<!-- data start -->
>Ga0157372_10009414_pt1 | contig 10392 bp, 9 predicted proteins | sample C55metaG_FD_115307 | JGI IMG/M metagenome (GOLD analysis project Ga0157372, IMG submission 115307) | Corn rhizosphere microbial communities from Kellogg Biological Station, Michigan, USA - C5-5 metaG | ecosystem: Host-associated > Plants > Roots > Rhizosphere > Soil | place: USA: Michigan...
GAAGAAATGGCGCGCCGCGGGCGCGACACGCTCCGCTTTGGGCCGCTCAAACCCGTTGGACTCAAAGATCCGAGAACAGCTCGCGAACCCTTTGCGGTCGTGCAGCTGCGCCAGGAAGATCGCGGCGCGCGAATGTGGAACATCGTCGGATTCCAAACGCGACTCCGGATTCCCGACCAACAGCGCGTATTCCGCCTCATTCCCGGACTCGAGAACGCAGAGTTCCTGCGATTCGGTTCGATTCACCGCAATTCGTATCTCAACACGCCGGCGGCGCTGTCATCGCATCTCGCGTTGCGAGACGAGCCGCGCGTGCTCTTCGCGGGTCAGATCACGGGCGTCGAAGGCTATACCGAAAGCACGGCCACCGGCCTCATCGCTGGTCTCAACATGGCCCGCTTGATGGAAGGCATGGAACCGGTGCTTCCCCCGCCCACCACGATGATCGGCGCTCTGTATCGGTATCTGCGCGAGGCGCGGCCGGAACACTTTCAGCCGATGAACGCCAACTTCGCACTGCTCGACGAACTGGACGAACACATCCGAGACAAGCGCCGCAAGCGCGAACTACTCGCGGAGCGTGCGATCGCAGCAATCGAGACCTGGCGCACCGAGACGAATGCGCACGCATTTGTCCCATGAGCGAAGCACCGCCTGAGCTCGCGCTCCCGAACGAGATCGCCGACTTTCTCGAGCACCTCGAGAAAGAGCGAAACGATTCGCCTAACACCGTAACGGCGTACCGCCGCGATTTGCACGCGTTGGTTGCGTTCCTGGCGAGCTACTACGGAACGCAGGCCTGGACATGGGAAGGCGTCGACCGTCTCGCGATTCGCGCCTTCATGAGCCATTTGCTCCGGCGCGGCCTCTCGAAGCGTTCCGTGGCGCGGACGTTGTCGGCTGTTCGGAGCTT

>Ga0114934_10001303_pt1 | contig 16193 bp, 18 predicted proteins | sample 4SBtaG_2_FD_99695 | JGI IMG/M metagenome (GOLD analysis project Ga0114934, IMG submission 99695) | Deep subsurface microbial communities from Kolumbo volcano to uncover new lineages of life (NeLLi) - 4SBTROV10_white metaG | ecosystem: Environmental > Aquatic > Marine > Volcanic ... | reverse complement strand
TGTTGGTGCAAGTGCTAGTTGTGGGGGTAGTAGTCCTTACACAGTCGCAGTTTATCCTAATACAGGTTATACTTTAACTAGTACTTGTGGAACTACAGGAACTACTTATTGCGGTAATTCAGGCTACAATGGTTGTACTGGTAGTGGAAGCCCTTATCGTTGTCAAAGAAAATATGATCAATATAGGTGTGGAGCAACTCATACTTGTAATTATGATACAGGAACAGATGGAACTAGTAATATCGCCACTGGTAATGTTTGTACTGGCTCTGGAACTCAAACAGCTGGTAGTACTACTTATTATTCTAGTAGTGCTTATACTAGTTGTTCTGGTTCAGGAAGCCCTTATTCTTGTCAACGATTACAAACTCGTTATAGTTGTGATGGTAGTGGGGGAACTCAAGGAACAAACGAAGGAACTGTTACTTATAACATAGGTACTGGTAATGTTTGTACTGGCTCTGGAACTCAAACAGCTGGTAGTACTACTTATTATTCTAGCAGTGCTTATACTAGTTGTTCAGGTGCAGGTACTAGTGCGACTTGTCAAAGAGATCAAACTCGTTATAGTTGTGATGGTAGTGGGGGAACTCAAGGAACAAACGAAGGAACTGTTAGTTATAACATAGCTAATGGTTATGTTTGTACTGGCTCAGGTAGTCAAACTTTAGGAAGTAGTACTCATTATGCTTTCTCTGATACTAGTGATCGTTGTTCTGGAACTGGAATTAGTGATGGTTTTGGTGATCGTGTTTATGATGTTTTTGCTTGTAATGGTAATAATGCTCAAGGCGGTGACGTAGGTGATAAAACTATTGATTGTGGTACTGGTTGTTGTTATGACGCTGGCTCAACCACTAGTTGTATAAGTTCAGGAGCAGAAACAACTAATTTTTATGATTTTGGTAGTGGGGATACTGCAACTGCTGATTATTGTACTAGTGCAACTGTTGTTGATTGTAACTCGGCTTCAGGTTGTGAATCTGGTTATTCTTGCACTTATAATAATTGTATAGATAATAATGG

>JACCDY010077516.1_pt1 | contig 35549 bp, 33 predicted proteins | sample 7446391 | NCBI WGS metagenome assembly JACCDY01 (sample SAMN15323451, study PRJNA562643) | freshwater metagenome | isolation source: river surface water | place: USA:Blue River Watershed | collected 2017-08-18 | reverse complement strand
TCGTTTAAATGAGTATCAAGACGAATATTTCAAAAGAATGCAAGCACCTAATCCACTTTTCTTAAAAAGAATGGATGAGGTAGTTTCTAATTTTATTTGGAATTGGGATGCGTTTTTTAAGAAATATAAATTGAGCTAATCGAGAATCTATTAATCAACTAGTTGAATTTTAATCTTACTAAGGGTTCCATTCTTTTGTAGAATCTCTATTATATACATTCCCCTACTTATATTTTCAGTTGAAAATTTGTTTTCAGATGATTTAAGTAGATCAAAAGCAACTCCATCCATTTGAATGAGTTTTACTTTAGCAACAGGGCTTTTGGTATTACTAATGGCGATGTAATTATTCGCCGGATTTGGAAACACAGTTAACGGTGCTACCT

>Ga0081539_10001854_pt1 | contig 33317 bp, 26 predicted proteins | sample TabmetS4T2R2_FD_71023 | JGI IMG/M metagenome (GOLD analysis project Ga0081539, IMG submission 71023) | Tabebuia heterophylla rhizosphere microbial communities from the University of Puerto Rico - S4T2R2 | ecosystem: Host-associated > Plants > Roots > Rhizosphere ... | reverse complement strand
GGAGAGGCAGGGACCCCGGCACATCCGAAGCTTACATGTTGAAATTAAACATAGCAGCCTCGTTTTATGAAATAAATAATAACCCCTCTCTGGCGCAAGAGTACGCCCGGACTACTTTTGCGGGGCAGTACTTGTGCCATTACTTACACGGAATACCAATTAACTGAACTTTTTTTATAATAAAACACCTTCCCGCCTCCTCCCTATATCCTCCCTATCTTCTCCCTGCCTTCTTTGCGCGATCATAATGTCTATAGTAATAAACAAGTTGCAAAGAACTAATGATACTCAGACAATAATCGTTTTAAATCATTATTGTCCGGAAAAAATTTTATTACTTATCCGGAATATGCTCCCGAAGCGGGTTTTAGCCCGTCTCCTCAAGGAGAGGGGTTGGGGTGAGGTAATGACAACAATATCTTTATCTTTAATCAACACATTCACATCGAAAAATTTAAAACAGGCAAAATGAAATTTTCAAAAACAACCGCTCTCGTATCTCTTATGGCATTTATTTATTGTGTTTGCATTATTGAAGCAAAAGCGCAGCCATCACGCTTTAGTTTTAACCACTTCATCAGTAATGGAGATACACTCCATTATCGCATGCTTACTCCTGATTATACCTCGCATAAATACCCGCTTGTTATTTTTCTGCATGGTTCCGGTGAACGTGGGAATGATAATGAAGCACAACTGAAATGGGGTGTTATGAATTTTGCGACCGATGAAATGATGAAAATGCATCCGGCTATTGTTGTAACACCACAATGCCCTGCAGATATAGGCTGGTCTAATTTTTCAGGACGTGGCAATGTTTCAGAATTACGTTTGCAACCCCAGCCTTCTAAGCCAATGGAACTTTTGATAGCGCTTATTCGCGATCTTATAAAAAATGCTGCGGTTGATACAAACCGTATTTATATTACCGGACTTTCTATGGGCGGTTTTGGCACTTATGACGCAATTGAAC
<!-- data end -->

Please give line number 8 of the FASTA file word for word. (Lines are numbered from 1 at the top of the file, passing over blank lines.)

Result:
GGAGAGGCAGGGACCCCGGCACATCCGAAGCTTACATGTTGAAATTAAACATAGCAGCCTCGTTTTATGAAATAAATAATAACCCCTCTCTGGCGCAAGAGTACGCCCGGACTACTTTTGCGGGGCAGTACTTGTGCCATTACTTACACGGAATACCAATTAACTGAACTTTTTTTATAATAAAACACCTTCCCGCCTCCTCCCTATATCCTCCCTATCTTCTCCCTGCCTTCTTTGCGCGATCATAATGTCTATAGTAATAAACAAGTTGCAAAGAACTAATGATACTCAGACAATAATCGTTTTAAATCATTATTGTCCGGAAAAAATTTTATTACTTATCCGGAATATGCTCCCGAAGCGGGTTTTAGCCCGTCTCCTCAAGGAGAGGGGTTGGGGTGAGGTAATGACAACAATATCTTTATCTTTAATCAACACATTCACATCGAAAAATTTAAAACAGGCAAAATGAAATTTTCAAAAACAACCGCTCTCGTATCTCTTATGGCATTTATTTATTGTGTTTGCATTATTGAAGCAAAAGCGCAGCCATCACGCTTTAGTTTTAACCACTTCATCAGTAATGGAGATACACTCCATTATCGCATGCTTACTCCTGATTATACCTCGCATAAATACCCGCTTGTTATTTTTCTGCATGGTTCCGGTGAACGTGGGAATGATAATGAAGCACAACTGAAATGGGGTGTTATGAATTTTGCGACCGATGAAATGATGAAAATGCATCCGGCTATTGTTGTAACACCACAATGCCCTGCAGATATAGGCTGGTCTAATTTTTCAGGACGTGGCAATGTTTCAGAATTACGTTTGCAACCCCAGCCTTCTAAGCCAATGGAACTTTTGATAGCGCTTATTCGCGATCTTATAAAAAATGCTGCGGTTGATACAAACCGTATTTATATTACCGGACTTTCTATGGGCGGTTTTGGCACTTATGACGCAATTGAAC